In October 1968, the American human spaceflight program took significant steps toward achieving President John F. Kennedy’s goal of landing a man on the Moon and returning him safely to the Earth before the end of the decade. American astronauts returned to space after a 23-month hiatus. The success of the 11-day Apollo 7 mission heralded well for NASA to decide to send the next mission, Apollo 8, to orbit the Moon in December. The Saturn V rocket for that flight rolled out to its seaside launch pad two days before Apollo 7 lifted off. Preparations for later missions to test the Lunar Module (LM) in Earth orbit and around the Moon continued in parallel, as did work in anticipation of astronauts and their lunar samples returning from the Moon. Meanwhile, the Soviet Union also resumed its human spaceflight program.

Left: Apollo 7 astronauts Donn F. Eisele, left, Walter M. Schirra, and R. Walter Cunningham review flight trajectories with Director of Flight Crew Operations Donald K. “Deke” Slayton shortly before launch. Middle: Schirra, left, Eisele, and Cunningham suit up for launch. Right: Liftoff of Apollo 7, returning American astronauts to space!

The liftoff of Apollo 7 astronauts Walter M. Schirra, Donn F. Eisele, and R. Walter Cunningham on Oct. 11, 1968, signaled the end of a 23-month hiatus in American human spaceflights resulting from the tragic Apollo 1 fire. To prevent a recurrence of the fire and to increase overall safety, NASA and North American Rockwell in Downey, California, redesigned the Apollo spacecraft, and Schirra, Eisele, and Cunningham spent months training to test it in Earth orbit. By the time they lifted off from Launch Pad 34 at NASA’s Kennedy Space Center (KSC) in Florida, the Saturn V rocket for the Apollo 8 mission had already rolled out to Launch Pad 39A a few miles away.

Left: View of Apollo 7 lifting off from Launch Pad 34, with the Saturn V for Apollo 8 on Launch Pad 39A in the background. Middle: The Apollo 7 S-IVB third stage, used as a rendezvous target. Right: Apollo 7 astronauts Donn F. Eisele, left, Walter M. Schirra, and R. Walter Cunningham on the prime recovery U.S.S. Essex following their successful 11-day mission.

During their 11-day mission, Schirra, Eisele, and Cunningham thoroughly tested the redesigned Apollo spacecraft. Early in the mission, they performed rendezvous maneuvers with their rocket’s S-IVB second stage, a maneuver planned for later missions to retrieve the LM. They thoroughly tested the Service Propulsion System engine, critical on later lunar missions for getting into and out of lunar orbit, by firing it on eight occasions, including the critical reentry burn to bring them home. The three astronauts conducted the first live television broadcasts from an American spacecraft, providing viewers on the ground with tours of their spacecraft. Teams from the U.S.S. Essex (CV-9) recovered Schirra, Eisele, and Cunningham and their Command Module (CM) from the Atlantic Ocean on Oct. 22. Apollo program managers declared that Apollo 7 “accomplished 101%” of its planned objectives.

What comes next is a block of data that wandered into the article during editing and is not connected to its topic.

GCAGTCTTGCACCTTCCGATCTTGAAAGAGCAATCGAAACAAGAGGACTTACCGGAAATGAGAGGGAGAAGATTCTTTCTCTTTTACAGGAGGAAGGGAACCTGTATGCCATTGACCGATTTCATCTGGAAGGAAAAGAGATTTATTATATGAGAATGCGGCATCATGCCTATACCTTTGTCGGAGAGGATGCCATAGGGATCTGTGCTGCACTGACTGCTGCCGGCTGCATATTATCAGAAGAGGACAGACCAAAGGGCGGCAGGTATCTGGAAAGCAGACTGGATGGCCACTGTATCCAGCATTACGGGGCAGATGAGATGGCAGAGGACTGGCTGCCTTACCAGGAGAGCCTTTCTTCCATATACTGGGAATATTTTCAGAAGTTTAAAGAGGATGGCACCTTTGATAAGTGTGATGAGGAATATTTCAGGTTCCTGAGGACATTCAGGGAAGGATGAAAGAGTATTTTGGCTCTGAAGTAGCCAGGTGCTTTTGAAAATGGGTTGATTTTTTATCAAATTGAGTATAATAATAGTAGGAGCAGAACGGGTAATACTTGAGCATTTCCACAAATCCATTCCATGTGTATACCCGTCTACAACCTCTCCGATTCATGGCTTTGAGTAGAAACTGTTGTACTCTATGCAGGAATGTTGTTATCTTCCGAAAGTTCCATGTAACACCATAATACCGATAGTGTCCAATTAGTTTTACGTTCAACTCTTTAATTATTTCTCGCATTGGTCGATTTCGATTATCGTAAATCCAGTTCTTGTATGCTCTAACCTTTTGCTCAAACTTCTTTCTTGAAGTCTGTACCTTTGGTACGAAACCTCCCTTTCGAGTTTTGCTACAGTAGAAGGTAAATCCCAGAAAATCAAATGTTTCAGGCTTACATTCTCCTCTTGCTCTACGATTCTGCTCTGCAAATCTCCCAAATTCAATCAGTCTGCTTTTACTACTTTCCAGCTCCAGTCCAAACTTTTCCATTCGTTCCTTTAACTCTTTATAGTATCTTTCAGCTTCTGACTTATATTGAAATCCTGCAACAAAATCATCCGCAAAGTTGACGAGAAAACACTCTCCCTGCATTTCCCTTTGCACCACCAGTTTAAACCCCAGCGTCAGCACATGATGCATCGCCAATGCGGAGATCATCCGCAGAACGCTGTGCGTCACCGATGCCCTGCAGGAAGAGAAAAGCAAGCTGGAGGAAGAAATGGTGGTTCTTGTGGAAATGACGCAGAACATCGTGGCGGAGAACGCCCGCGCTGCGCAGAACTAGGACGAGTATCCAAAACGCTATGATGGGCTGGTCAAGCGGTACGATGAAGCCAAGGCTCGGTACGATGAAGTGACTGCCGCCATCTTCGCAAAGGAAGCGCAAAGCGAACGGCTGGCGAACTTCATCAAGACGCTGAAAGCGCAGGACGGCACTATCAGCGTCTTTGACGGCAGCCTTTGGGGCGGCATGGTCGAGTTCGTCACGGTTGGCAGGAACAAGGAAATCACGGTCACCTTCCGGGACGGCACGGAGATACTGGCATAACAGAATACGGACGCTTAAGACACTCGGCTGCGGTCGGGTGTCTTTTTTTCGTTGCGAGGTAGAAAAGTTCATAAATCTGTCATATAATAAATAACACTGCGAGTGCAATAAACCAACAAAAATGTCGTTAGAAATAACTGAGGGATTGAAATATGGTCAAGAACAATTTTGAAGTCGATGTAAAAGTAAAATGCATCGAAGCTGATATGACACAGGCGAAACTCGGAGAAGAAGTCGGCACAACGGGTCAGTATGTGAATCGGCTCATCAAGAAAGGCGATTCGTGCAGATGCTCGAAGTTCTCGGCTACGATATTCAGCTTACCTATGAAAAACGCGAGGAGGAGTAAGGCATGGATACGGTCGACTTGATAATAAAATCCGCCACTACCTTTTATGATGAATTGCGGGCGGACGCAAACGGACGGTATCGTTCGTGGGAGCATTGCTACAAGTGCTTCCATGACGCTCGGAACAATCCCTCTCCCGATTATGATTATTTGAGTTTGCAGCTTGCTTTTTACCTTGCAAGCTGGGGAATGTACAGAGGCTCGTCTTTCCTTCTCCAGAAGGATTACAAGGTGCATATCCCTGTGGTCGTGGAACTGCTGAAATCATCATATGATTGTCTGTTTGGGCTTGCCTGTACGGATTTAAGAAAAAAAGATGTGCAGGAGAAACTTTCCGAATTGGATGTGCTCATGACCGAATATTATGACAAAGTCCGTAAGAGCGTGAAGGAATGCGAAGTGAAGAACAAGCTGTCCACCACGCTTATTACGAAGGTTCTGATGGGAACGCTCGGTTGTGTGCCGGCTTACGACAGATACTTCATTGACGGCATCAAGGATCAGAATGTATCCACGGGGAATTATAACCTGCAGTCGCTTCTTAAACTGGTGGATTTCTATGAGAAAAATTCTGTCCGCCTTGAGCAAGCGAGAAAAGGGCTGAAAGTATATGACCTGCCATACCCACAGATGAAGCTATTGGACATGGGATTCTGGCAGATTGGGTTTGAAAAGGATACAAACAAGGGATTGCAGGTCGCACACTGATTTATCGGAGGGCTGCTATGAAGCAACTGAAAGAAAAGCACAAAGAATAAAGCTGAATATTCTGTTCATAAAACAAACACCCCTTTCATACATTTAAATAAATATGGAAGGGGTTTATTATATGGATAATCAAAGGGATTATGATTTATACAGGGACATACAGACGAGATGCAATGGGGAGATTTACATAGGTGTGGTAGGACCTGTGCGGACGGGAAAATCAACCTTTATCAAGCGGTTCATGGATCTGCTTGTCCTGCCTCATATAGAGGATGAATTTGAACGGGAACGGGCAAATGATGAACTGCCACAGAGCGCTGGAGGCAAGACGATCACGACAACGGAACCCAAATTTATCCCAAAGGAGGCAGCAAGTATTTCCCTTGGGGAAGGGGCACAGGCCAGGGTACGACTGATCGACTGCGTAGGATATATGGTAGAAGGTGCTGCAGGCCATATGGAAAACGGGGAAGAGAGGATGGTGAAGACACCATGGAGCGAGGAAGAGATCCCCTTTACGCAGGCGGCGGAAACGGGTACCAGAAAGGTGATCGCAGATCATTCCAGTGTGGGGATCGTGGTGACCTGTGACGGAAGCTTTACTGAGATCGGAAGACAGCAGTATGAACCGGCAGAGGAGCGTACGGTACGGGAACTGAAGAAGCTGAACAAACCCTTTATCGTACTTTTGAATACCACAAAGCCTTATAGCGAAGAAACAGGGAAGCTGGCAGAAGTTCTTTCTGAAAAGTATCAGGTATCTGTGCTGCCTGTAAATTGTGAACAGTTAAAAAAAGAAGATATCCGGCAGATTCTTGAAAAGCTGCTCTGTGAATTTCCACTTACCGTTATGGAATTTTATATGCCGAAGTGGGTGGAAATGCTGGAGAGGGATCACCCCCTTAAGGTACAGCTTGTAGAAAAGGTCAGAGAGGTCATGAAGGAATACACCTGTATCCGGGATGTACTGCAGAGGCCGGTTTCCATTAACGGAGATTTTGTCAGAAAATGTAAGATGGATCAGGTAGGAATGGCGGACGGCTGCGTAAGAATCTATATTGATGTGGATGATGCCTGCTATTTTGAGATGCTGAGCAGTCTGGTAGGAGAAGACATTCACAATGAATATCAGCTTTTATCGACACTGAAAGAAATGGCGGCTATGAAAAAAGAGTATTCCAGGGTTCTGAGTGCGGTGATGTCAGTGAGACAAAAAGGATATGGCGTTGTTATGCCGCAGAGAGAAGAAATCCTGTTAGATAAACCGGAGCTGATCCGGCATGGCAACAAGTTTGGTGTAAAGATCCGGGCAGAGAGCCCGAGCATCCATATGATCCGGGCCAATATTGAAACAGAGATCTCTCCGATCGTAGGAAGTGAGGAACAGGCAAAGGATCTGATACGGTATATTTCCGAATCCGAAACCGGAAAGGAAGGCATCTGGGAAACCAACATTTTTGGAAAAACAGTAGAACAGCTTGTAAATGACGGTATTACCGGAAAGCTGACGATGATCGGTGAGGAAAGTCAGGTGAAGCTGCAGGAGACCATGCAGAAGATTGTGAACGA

Left: Apollo 8 astronauts James A. Lovell, left, William A. Anders, and Frank Borman attend the rollout of their Saturn V from the Vehicle Assembly Building to Launch Pad 39A. Middle: The Apollo 8 Saturn V at Launch Pad 39A. Right: Borman, left, Lovell, and Anders pose with their Saturn V following a crew egress exercise from their spacecraft.

The success of Apollo 7 gave NASA the confidence to announce in November that the next mission, Apollo 8, would attempt to enter orbit around the Moon. In early October, workers in High Bay 2 of KSC’s Vehicle Assembly Building (VAB) completed the stacking of the Saturn V rocket for Apollo 8 by adding the Command and Service Module (CSM). On Oct. 9, two days before Apollo 7 lifted off, as the Apollo 8 crew of Frank Borman, James A. Lovell, and William A. Anders and other NASA officials looked on, the completed Saturn V rolled out from the VAB to begin its eight-hour journey to Launch Pad 39A, three and a half miles away. After the rocket arrived at the pad and engineers began testing it, on Oct. 23, Borman, Lovell, and Anders suited up and practiced emergency egress from the spacecraft, as did their backups Neil A. Armstrong, Edwin E. “Buzz” Aldrin, and Fred W. Haise.

Left: Apollo 8 astronauts Frank Borman, left, William A. Anders, and James A. Lovell on the deck of the M/V Retriever prepare for their water egress test. Middle: Anders, left, Lovell, and Borman inside the boilerplate Apollo spacecraft during the water egress test. Right: Anders, left, Lovell, and Borman in the life raft after egressing from their spacecraft.

As part of their training, Borman, Lovell, and Anders conducted water egress training in the Gulf of Mexico near Galveston, Texas. On Oct. 25, sailors aboard the Motor Vessel M/V Retriever lowered a mockup CM with the crew inside into the water in a nose-down position. Flotation bags inflated to right the spacecraft to a nose-up position. The astronauts then exited the capsule onto life rafts and recovery personnel hoisted them aboard a helicopter. The next day, backups Armstrong, Aldrin, and Haise repeated the test. 

Left: Workers in the Vehicle Assembly Building at NASA’s Kennedy Space Center (KSC) in Florida lower the S-IVB third stage onto the S-II second stage during stacking operations of the Apollo 9 Saturn V. Middle: Apollo 9 astronaut Russell L. Schweickart practices entering and leaving the Command Module while wearing a pressure suit during brief periods of weightlessness aboard a KC-135 aircraft. Right: Engineers conduct a docking test between the Apollo 9 CM, bottom, and Lunar Module in an altitude chamber in KSC’s Manned Spacecraft Operations Building.